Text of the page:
It’s no surprise that job-function-specific technology—especially in the hardware space—is experiencing an exponential rise. In the world of GPU/CPU technology, I’m seeing vast increases month over month. But why is that?
Firstly, there is the ever-present “need for speed” (sorry for the Top Gun quote). Whether it’s extreme graphics development, Artificial Intelligence (AI), Machine Learning (ML), and so on—all these types of computing tasks take power, and lots of it. More so, the speed equation is not just about satisfying a general level of impatience. Speed directly relates to the bottom line. The faster a job can be completed, the more jobs that can be achieved—resulting in increased revenue. In short, time truly is money.
This evolving business ecosystem brings us to server virtualization—more notably, bare-metal server virtualization. As we all know, virtualization is a highly mature technology unto itself. As such, it’s also highly reliable and therefore a perfectly reasonable option within an IT infrastructure space.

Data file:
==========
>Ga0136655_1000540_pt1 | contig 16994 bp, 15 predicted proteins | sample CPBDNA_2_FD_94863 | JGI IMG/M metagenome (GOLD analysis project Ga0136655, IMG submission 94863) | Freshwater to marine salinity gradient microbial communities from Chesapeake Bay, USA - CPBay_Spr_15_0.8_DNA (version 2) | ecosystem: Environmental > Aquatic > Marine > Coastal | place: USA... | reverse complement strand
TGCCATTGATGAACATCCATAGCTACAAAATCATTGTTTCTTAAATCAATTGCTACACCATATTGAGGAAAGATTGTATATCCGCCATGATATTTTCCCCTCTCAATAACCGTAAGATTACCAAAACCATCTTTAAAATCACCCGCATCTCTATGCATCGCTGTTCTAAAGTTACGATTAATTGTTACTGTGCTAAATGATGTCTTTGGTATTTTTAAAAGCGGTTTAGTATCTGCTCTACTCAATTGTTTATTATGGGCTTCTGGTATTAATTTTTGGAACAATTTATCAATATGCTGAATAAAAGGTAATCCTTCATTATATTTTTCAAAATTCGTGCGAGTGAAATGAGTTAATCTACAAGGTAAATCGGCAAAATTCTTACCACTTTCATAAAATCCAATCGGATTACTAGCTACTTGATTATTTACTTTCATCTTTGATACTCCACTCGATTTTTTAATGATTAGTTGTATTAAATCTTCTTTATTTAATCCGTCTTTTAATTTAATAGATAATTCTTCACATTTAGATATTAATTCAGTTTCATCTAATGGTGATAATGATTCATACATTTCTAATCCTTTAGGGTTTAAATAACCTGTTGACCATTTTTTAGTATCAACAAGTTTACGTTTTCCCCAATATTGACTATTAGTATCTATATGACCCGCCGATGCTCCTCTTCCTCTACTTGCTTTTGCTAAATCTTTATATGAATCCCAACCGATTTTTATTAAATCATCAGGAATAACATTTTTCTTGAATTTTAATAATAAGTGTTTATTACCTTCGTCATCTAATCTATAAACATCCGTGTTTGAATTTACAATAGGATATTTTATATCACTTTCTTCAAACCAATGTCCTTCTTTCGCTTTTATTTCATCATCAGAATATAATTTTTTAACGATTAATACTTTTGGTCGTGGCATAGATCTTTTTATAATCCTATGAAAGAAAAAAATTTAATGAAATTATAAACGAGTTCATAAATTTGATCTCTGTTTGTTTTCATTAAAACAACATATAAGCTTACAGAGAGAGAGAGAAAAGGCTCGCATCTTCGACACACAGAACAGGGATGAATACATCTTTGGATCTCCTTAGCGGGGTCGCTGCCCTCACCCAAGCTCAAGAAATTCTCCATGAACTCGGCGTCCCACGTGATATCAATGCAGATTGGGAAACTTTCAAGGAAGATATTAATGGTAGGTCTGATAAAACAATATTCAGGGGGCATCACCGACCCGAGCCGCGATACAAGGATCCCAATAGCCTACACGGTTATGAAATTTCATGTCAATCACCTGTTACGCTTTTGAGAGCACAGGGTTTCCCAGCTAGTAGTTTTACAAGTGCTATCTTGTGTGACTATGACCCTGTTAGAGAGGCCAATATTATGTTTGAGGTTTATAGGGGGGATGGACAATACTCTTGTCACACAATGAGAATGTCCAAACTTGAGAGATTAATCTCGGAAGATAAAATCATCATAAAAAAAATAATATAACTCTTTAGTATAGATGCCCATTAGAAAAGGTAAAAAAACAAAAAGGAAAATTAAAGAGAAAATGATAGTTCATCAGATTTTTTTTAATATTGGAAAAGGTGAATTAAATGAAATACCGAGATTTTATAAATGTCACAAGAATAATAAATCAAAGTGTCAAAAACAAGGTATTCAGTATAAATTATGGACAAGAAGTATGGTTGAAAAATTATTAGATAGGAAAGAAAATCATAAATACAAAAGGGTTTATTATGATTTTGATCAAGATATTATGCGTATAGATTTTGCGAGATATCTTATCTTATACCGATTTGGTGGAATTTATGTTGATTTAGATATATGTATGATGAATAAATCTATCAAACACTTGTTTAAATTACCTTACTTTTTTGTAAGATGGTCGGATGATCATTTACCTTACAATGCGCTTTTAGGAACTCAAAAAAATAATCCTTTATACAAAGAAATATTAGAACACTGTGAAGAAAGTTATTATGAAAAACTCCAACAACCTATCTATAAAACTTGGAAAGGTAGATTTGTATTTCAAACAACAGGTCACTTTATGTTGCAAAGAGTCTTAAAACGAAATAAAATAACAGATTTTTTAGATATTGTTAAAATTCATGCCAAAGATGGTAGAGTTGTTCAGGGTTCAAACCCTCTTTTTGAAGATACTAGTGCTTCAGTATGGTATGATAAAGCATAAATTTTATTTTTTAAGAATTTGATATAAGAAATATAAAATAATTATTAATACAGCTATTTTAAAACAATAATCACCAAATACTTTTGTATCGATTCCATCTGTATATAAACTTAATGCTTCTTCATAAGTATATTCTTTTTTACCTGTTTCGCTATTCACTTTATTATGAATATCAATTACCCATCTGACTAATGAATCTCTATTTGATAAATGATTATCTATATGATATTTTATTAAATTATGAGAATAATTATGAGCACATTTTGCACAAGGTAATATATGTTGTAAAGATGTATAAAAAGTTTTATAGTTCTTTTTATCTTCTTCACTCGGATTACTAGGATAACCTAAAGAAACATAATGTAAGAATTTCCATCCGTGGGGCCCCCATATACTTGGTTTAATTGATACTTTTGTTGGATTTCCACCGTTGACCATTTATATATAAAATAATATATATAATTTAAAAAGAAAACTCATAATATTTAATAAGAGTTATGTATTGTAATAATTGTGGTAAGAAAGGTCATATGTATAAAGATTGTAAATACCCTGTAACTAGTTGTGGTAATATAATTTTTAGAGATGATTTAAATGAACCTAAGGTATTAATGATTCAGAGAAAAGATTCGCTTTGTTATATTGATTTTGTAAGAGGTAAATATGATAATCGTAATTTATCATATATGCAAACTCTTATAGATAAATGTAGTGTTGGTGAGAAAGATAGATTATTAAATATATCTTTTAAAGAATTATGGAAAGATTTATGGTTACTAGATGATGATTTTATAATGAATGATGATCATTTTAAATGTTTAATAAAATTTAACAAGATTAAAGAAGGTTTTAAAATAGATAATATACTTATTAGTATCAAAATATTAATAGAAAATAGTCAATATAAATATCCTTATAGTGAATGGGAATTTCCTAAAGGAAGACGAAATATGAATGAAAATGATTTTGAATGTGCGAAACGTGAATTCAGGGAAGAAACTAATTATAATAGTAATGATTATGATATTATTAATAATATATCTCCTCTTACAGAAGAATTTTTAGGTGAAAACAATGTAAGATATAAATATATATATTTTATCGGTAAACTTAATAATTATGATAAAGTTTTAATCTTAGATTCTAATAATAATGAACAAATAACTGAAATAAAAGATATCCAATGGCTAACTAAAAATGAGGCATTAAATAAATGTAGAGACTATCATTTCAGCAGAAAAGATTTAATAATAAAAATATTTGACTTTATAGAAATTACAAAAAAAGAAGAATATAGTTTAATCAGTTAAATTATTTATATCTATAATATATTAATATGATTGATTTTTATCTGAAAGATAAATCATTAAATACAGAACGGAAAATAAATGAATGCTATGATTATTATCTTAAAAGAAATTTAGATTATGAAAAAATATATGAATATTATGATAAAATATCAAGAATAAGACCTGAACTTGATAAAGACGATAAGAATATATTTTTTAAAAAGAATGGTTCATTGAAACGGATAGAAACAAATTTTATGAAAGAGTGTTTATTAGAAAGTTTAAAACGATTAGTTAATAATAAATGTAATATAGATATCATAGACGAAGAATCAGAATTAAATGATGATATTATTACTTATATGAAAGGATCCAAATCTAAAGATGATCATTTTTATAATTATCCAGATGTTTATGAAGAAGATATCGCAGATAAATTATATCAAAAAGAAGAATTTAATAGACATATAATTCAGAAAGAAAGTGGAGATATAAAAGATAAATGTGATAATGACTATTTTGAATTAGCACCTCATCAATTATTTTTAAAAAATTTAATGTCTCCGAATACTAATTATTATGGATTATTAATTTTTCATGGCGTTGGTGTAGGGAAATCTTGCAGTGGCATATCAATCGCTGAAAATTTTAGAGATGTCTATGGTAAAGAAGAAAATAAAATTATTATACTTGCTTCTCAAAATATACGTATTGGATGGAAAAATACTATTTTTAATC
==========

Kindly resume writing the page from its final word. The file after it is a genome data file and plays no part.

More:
Virtual Machines (VMs) provide two things. First, they provide isolation. Why is this important? To over-simplify, they don’t steal from each other. With VMs being isolated, their usage is never disrupted by the one next to it. This direct quote from TechTarget summarizes it perfectly:
“A single VM can neither directly share data with nor disrupt the operation of other VMs nor access the memory content or traffic of other VMs. In addition, a fault or failure in one VM does not disrupt the operation of other VMs.”
So why virtualization with bare-metal servers? For the same reason as described above. Think of the environment much like a shell game. The ball under the shell can be moved around without disrupting the game. More so, it’s a part of the game. In the case of real-world applications of bare-metal VMs, the ease of migration is paramount. Users can quickly move VM operations to any system—never interrupting the function of that VM.
Going back to what I mentioned above—time equaling money—disruption and downtime are never options. Maintenance and scheduled downtime become far more manageable by continually balancing any and all workloads. Hence the need and desire of bare-metal virtualization—no disruption, no lost time, and no lost profits.
And lastly, being able to migrate in a live, real-time manner means eliminating the otherwise tedious task of reinstalling applications, software, processes, and data. Again, time is money.
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